Where Reese calls them to get new boots and is like “you’re my favorite company ever.” Maybe Cheryl really felt that way. I have a bunch of stuff from REI, but sometimes I think their business model is based on making you think going outdoors is more expensive and complicated than it really is to sell you more junk. Which, weirdly: in the same scene where Cheryl learns about REI’s return policy, the dude is like “you don’t need all this shit.”
Former REI CEO Sally Jewell is Secretary of the Interior.
Strikes me as a very Obama kind of pick: on the one hand, kind of hip and modern and innovative, but on the other hand she was still the CEO of a huge corporation.
7) Wild and Eat Pray Love are in long American literary tradition of spiritual narrative.
If I were a grad student at Yale I’d write my Ph. D. on this, trace it all back through Emerson and Puritan religious narratives and captive narratives of 18th century New England and I’d be the smartest boy in the seminar. Since I’m not in grad school though I can make my point in one sentence which is that things that seem radical and new are often just new versions of an old tradition, we’re not so different from the past or as wildly inventive as we think we are, etc.
8) Is this how women go through life? Constantly having to wonder if a random dude is a rapist?
Damn, that might be the most important aspect of Wild, seeing the world through a woman’s eyes, showing that tension of life. When I walk around at 11pm or so in my neighborhood and I see women walking their dogs it always feels very tense. My instinct to somehow indicate I am not a rapist usually just seems to make the problem worse.
ANYWAY: one reason I was excited to see Wild is I’ve been to many of the settings along the Pacific Crest Trail on fishing trips. Here, for example, is a photo of Kennedy Meadows:
Kennedy Meadows is like a plateau high up in the Sierras. To get there you drive up a crazy 27-mile twisty road up from the 395. If you find yourself there, be sure to stop at The Grumpy Bear:
They’re happy to teach you about jerking meat:
Don’t get it confused with the other Kennedy Meadows up in Sonora.
While I was up there I crossed the PCT and wondered if it would be interesting to film a couple seconds of walking on it:
If you’d like to see Wild, but only have ten seconds, my film gets at similar themes but with more nauseating camerawork.
From Vulture’s* timeline of “How The Interview Got Made”:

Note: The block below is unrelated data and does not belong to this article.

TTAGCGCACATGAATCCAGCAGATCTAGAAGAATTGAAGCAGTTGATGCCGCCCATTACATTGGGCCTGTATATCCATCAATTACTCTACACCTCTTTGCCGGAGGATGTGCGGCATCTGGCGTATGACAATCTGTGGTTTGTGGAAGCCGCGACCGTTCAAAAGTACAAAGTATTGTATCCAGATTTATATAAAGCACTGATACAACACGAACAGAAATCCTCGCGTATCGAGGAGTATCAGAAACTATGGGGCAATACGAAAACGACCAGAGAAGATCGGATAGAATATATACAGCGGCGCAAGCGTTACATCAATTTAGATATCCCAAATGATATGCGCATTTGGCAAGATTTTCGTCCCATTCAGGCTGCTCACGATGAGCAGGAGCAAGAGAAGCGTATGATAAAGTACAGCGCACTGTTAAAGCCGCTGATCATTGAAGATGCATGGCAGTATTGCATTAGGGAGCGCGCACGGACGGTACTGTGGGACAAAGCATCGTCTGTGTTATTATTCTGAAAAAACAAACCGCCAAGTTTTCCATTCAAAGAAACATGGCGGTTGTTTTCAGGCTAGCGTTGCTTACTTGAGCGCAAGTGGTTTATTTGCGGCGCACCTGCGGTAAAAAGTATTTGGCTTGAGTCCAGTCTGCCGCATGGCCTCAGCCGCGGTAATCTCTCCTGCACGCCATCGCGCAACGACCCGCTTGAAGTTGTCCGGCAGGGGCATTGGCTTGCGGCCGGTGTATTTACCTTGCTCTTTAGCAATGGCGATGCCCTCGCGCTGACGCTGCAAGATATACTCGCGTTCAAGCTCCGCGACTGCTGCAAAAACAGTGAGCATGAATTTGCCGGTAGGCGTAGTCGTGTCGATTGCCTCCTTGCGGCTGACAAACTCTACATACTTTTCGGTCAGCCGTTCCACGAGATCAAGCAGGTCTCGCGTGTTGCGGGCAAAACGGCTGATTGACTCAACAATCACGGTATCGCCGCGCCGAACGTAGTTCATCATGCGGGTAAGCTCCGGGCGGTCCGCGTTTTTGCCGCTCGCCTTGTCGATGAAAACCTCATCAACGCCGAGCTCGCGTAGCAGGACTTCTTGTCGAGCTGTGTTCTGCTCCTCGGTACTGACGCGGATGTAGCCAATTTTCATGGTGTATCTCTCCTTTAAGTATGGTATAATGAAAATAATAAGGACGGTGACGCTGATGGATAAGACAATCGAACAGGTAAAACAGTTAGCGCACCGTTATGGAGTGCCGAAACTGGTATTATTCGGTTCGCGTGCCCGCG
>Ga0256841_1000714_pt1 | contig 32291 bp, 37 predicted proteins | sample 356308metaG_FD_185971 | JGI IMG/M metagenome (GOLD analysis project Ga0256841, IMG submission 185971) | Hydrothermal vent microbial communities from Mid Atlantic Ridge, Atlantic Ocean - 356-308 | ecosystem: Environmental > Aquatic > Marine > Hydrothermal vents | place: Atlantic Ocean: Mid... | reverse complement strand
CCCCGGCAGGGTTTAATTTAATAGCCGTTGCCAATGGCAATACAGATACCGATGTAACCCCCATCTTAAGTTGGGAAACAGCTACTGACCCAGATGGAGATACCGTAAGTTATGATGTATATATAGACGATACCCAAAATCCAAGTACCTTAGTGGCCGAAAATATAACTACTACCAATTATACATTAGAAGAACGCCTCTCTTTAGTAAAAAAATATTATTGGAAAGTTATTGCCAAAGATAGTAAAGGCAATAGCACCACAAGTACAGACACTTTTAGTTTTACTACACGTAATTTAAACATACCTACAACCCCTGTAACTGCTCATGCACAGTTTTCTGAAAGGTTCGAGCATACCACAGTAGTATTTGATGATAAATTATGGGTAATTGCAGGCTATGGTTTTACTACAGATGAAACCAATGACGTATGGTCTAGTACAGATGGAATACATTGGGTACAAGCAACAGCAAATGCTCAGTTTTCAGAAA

October 27, 2014
Clark sends an even-more-toned-down version of the ending to the film’s international distributors. Most take the softer cut, but the Australian distributor requests the unedited version, saying it would prefer to “sock it to ’em.”
* yes in general I agree it’s wrong to read these private emails
This article, by Nicholas Carlson in the upcoming NY Times magazine, is one of the best business articles I’ve ever read (note: I don’t read that many business articles).
Here’s where the story really begins:
But as Alibaba’s stock soared, Yahoo’s dropped, an indication that the market seemed to concur with Jackson’s analysis: Yahoo’s core business was worth less than zero dollars.
That’s bad. Next sentences:
A week later, Smith published an open letter calling for Yahoo to divest itself of its Alibaba assets, return the money to its shareholders and then merge with AOL. Redundancies could be eliminated, thousands of people could be fired and two former Internet superpowers would be downsized into a single and steady (if uninspiring) entity that sold ads against its collective online properties — news, blogs and Web products like email, maps and weather. “We trust the board and management will do the right thing for shareholders, even if this may mean accepting AOL as the surviving entity,” Smith wrote.
(Note that “could be fired” — non-business readers like me often gotta remind themselves that in business articles it’s often assumed that firing people is positive.)
The article goes on with punchy, succinct, clear explanations the challenges of tech companies, and specifically the challenge Mayers faced, and I don’t envy her:
Previous Yahoo C.E.O.s had underinvested in mobile-app development, plowing money into advertising technology and web tools instead. A couple of days into the job, Mayer was having lunch at URL’s when an employee walked up to her and introduced himself as Tony. “I’m a mobile engineer,” Tony said. “I’m on the mobile team.”
Mayer responded to Tony, “Great, how big is our mobile team?” After some back and forth, Tony replied that there were “maybe 60” engineers. Mayer was dumbfounded. Facebook, for instance, had a couple of thousand people working on mobile. When she queried the engineering management department, it responded that Yahoo had roughly 100. “Like an actual hundred,” Mayer responded, “or like 60 rounded up to 100 to make me feel better?” The department responded that it was more like 60.
But then it starts to unravel:
Mayer subsequently immersed herself in the redesign. Months into her tenure, she was meeting with Sharma’s team regularly in a conference room that started to look more like a design studio: projectors hung from the ceiling, rendering screens displayed on the wall. All around, dozens of foam core boards were pinned with ideas. Mayer would regularly interrogate designers about the minutest details of display and user experience. By early December, one day before Yahoo Mail was set to release, she convened a meeting at Phish Food, a conference room in the executive building of Yahoo’s campus, to talk about the product’s color. For months, the team had settled on blue and gray. If users were going to read emails on their phones all day long, the thinking went, it was best to choose the most subtly contrasting hues. But now, Mayer explained, she wanted to change the colors to various shades of purple, which she believed better suited Yahoo’s brand.